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In psychiatry, sexuology, and sexual medicine, voyeurism/voyeuristic disorder is conceptualized as a condition characterized by deriving intense and recurrent sexual arousal from watching unsuspecting person(s) while they are having sex, disrobe, or are nude. It has been classified as one of the exploitive paraphilias/paraphilic disorders. Acts of voyeurism are probably the most common of potentially law-breaking sexual behaviors (Arch Sex Behav 39:317–324, 2010). Voyeurism in contemporary psychiatry and sexual medicine terms should not be confused with the popular culture definition of voyeurism. As Metzl (Harv Rev Psychiatry 12:127–131, 2004) pointed out, popular definitions of voyeurism are as broad as psychiatric definitions are narrow. He notes the difference between a “relatively expansive category of acceptable voyeurism” which is a late twentieth-century phenomenon and a narrow category of pathological voyeurism and voyeuristic disorder in the psychiatric sense. Metzl (Harv Rev Psychiatry 12:127–131, 2004) further writes that while “contemporary American psychiatry seems to struggle to identify a population of voyeurs who are, in fact, sick enough to require treatment with psychotherapy and psychotropic medication… evidence also suggests that the notion of voyeurism has limited relevance in a world where it is at times difficult to distinguish hard-core paraphiliacs who require psychiatric interventions from the many amateurs who simply watch VTV (“voyeurism TV”) programs.” The notion of pathological and “normal” voyeurism and the difference between those two terms/entities is very important, as the line between pathology and what our society considers “normal” or acceptable is becoming more blurry.
It seems that many so-called “normal” people have a tendency to be involved in voyeurism in the sense that psychiatry considers paraphilia or paraphilic tendencies. We have no data on how many people watch adult pornography over the Internet or through other technological means, but it seems that the pornography industry is flourishing. Are all those who watch people disrobing or having sex voyeurs? Are we a voyeur nation/culture that just does not want to admit it? Are many of us voyeurs just afraid of being caught or admit it? In an interesting study Rye and Meaney (Int J Sex Health 19:47–56, 2007) tried to determine whether “normal” people would engage in voyeurism. They asked university students about the likelihood of them secretly watching an attractive person undressing or two attractive people having sex, both being hypothetical situations. The chance of being caught was manipulated (e.g., 0, 10, or 25 %). The participants in this study (aptly called “Voyeurism: it is good as long as we do not get caught”) reported a willingness to watch an attractive person undress, provided they would not be caught. Fewer participants (more males than females) reported a willingness to watch a sexual activity under similar circumstances. When the risk of being caught increased, the likelihood of watching decreased (from 84 to 61 % in men, and from 74 to 36 % in women). These findings shed a little bit of light on the question of whether many people have a tendency toward voyeurism. However, these findings also raise questions about the definition (DSM and ICD) of voyeurism/voyeuristic disorder and what Downing (Arch Sex Behav 44:1139–1145, 2015) calls DSM bias in favor of heteronormativity and reproduction.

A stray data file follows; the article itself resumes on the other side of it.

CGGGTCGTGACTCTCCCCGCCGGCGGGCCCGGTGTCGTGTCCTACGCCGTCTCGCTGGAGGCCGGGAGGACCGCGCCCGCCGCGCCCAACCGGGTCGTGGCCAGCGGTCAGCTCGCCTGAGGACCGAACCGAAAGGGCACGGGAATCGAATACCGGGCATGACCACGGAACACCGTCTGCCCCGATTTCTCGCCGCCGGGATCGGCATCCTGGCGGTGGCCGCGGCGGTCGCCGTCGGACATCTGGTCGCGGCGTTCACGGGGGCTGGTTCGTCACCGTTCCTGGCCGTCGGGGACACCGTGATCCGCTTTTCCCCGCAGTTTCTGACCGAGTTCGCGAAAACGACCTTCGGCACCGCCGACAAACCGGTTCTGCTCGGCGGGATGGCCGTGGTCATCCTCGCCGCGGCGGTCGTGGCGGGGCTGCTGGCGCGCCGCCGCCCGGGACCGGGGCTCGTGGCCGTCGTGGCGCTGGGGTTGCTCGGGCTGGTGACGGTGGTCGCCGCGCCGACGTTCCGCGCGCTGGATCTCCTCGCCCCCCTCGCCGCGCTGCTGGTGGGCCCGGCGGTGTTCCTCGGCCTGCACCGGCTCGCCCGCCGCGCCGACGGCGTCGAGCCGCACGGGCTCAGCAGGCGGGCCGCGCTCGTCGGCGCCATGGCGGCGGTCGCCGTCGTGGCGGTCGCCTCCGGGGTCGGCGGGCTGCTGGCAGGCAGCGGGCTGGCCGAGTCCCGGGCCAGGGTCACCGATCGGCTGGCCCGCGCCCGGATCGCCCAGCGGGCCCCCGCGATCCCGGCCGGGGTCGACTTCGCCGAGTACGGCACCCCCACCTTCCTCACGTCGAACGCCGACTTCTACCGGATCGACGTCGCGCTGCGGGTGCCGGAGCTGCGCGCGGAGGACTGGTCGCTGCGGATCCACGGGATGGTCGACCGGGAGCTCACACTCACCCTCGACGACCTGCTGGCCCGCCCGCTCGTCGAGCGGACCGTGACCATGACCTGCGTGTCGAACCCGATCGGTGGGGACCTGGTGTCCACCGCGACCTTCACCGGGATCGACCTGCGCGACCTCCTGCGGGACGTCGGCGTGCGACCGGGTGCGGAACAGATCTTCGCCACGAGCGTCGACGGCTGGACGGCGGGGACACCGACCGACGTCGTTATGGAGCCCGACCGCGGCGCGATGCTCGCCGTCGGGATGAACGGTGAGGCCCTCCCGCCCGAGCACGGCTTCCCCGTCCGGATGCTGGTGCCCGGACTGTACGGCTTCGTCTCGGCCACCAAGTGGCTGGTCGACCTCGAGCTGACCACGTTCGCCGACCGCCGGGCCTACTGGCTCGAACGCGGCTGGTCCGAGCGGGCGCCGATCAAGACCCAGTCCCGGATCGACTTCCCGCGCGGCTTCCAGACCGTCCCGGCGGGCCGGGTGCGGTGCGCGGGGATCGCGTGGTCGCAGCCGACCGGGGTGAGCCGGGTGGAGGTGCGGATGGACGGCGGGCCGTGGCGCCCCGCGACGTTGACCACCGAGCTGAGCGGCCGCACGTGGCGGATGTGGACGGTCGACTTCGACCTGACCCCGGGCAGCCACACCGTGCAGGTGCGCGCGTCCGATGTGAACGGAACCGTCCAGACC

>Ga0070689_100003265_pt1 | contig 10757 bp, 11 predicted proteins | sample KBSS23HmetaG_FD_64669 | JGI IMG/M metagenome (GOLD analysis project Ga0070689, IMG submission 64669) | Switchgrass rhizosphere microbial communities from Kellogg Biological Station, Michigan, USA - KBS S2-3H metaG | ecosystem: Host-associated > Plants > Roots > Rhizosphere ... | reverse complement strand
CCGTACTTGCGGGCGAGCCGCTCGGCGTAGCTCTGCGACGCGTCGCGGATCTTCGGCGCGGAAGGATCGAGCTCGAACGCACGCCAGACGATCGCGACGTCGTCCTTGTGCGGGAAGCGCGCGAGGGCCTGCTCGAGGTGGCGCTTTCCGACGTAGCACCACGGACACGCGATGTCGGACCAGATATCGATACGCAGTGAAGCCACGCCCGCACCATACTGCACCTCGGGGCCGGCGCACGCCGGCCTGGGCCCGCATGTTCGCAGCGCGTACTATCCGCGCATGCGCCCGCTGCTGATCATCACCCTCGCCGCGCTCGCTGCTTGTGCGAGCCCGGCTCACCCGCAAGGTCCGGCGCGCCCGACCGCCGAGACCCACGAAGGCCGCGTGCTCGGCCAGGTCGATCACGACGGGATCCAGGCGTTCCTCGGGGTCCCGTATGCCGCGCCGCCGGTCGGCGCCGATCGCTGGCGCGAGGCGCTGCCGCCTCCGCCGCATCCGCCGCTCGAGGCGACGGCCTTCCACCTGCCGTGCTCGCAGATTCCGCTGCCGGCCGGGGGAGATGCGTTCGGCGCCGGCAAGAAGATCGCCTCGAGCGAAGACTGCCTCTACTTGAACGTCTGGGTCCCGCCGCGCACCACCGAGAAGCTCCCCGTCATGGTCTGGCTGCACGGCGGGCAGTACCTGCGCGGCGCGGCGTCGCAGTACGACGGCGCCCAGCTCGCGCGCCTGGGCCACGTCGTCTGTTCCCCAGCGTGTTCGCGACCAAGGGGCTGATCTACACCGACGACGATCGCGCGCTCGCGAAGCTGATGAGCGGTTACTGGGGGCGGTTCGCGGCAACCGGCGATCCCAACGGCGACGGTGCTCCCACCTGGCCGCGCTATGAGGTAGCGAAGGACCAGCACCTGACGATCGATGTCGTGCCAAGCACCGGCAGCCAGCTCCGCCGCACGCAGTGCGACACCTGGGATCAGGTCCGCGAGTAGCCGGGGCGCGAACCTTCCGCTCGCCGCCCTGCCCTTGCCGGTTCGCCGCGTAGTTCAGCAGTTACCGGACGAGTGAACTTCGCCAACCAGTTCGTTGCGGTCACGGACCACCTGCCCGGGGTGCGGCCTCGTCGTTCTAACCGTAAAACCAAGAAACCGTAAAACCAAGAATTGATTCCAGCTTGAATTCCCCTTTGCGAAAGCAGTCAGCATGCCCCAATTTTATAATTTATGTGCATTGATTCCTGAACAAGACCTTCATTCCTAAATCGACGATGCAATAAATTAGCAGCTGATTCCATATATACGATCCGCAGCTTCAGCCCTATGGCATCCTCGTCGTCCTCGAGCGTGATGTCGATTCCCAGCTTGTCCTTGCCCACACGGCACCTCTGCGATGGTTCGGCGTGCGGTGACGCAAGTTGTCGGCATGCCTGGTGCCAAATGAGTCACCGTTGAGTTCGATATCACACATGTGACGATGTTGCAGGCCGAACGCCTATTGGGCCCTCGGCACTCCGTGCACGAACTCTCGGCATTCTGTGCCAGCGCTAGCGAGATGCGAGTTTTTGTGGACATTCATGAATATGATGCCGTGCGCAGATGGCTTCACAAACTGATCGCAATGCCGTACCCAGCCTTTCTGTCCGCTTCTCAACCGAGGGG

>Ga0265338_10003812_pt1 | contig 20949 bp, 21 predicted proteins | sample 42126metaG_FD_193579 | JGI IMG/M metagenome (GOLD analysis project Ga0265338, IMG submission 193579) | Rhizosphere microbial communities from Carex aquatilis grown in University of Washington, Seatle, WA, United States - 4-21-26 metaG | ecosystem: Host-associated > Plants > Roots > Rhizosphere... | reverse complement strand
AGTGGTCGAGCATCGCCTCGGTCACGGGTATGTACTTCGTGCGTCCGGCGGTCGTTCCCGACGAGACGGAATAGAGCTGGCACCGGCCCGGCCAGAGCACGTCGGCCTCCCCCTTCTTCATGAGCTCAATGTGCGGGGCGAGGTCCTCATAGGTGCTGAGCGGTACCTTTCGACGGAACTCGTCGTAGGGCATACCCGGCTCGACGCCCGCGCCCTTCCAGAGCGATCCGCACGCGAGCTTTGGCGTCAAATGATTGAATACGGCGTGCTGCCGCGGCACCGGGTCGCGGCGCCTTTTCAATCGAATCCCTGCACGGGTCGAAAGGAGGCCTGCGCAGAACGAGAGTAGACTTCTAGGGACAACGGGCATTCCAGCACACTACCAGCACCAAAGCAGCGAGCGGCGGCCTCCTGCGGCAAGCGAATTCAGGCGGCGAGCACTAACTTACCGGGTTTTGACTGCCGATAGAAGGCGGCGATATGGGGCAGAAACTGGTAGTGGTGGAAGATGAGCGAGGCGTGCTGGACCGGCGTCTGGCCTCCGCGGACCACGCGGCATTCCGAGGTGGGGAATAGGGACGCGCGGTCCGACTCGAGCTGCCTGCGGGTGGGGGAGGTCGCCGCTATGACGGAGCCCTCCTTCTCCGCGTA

KeywordsMedroxyprogesterone Acetate Cyproterone Acetate Leuprolide Acetate Sexual Excitement Pedophilic Disorder
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